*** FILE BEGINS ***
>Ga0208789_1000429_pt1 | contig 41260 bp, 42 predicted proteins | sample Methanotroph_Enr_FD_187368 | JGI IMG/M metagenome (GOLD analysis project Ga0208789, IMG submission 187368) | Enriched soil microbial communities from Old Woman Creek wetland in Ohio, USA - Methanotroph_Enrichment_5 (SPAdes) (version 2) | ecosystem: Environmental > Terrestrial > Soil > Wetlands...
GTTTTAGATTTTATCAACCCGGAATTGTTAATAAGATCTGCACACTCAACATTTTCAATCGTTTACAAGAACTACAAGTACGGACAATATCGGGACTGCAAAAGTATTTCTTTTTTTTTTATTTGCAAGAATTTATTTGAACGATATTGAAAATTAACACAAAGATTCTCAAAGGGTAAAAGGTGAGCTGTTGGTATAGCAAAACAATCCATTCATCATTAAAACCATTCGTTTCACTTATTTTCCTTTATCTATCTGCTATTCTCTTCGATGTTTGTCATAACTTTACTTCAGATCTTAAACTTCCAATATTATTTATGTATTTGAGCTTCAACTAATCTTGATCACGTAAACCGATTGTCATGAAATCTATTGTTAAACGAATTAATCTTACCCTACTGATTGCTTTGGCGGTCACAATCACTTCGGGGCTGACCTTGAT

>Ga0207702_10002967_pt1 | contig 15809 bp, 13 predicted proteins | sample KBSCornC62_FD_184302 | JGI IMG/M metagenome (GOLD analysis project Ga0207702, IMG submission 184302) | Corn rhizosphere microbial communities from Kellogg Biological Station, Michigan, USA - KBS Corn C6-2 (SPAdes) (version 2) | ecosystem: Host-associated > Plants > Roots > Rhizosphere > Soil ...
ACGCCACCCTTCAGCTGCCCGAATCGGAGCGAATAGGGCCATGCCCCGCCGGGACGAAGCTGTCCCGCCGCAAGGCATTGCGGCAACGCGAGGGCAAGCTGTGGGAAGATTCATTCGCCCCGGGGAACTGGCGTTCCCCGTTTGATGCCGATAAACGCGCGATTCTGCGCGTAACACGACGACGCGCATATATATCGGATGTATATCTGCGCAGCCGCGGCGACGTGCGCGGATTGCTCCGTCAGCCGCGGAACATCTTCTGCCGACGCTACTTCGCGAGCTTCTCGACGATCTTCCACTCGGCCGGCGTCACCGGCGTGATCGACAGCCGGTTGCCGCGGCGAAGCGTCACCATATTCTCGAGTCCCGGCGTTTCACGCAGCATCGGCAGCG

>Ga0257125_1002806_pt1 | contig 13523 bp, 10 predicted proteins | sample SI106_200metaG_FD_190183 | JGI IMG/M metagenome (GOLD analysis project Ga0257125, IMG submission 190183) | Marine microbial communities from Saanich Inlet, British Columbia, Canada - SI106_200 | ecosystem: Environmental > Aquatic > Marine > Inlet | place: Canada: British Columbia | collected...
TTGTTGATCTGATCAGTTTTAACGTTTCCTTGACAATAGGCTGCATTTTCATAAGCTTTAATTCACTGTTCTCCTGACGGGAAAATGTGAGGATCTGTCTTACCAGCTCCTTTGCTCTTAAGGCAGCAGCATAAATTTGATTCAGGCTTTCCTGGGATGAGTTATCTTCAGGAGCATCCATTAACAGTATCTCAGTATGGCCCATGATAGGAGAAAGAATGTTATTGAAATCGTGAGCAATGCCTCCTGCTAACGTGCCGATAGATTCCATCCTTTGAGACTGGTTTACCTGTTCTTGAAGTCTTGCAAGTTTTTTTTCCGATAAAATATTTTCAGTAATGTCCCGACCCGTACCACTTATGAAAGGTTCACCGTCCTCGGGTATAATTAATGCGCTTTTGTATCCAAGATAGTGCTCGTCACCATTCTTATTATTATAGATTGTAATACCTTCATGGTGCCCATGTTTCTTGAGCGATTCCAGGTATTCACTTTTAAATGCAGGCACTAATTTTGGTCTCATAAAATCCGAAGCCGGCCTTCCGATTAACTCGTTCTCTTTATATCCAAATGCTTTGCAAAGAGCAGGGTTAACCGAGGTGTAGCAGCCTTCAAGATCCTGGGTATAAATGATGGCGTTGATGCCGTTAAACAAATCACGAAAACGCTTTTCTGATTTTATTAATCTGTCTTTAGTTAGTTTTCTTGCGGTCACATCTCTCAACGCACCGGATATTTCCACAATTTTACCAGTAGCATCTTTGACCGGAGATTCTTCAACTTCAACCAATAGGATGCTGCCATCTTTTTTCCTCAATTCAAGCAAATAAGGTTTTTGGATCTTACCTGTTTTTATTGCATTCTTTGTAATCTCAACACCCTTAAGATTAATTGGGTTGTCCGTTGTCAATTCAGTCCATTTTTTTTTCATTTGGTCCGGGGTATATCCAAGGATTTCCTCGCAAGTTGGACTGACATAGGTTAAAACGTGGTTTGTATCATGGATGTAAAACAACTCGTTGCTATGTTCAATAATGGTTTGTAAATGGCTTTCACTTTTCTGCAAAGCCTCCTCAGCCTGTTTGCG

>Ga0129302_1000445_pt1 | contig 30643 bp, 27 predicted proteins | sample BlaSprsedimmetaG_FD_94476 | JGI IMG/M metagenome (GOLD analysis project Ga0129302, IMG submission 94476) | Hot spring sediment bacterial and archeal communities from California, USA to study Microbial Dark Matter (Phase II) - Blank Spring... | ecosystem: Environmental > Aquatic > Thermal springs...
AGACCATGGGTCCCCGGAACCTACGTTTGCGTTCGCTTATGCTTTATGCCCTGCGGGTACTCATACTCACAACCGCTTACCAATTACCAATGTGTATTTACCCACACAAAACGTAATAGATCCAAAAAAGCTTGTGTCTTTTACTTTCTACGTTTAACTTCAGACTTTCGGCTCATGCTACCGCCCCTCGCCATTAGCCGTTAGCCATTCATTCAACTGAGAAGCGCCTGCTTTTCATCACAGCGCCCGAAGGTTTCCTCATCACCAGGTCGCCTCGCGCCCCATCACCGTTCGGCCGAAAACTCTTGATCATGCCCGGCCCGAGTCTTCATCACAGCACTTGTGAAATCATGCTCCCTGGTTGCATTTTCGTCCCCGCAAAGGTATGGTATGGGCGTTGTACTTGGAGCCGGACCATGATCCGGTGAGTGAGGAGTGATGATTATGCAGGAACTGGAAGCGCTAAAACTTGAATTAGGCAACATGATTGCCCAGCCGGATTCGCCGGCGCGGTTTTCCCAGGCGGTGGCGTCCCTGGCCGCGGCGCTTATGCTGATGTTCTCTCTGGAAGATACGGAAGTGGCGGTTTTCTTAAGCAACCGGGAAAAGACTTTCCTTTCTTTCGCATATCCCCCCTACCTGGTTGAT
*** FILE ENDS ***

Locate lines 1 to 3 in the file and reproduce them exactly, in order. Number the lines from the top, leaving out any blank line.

>Ga0208789_1000429_pt1 | contig 41260 bp, 42 predicted proteins | sample Methanotroph_Enr_FD_187368 | JGI IMG/M metagenome (GOLD analysis project Ga0208789, IMG submission 187368) | Enriched soil microbial communities from Old Woman Creek wetland in Ohio, USA - Methanotroph_Enrichment_5 (SPAdes) (version 2) | ecosystem: Environmental > Terrestrial > Soil > Wetlands...
GTTTTAGATTTTATCAACCCGGAATTGTTAATAAGATCTGCACACTCAACATTTTCAATCGTTTACAAGAACTACAAGTACGGACAATATCGGGACTGCAAAAGTATTTCTTTTTTTTTTATTTGCAAGAATTTATTTGAACGATATTGAAAATTAACACAAAGATTCTCAAAGGGTAAAAGGTGAGCTGTTGGTATAGCAAAACAATCCATTCATCATTAAAACCATTCGTTTCACTTATTTTCCTTTATCTATCTGCTATTCTCTTCGATGTTTGTCATAACTTTACTTCAGATCTTAAACTTCCAATATTATTTATGTATTTGAGCTTCAACTAATCTTGATCACGTAAACCGATTGTCATGAAATCTATTGTTAAACGAATTAATCTTACCCTACTGATTGCTTTGGCGGTCACAATCACTTCGGGGCTGACCTTGAT

>Ga0207702_10002967_pt1 | contig 15809 bp, 13 predicted proteins | sample KBSCornC62_FD_184302 | JGI IMG/M metagenome (GOLD analysis project Ga0207702, IMG submission 184302) | Corn rhizosphere microbial communities from Kellogg Biological Station, Michigan, USA - KBS Corn C6-2 (SPAdes) (version 2) | ecosystem: Host-associated > Plants > Roots > Rhizosphere > Soil ...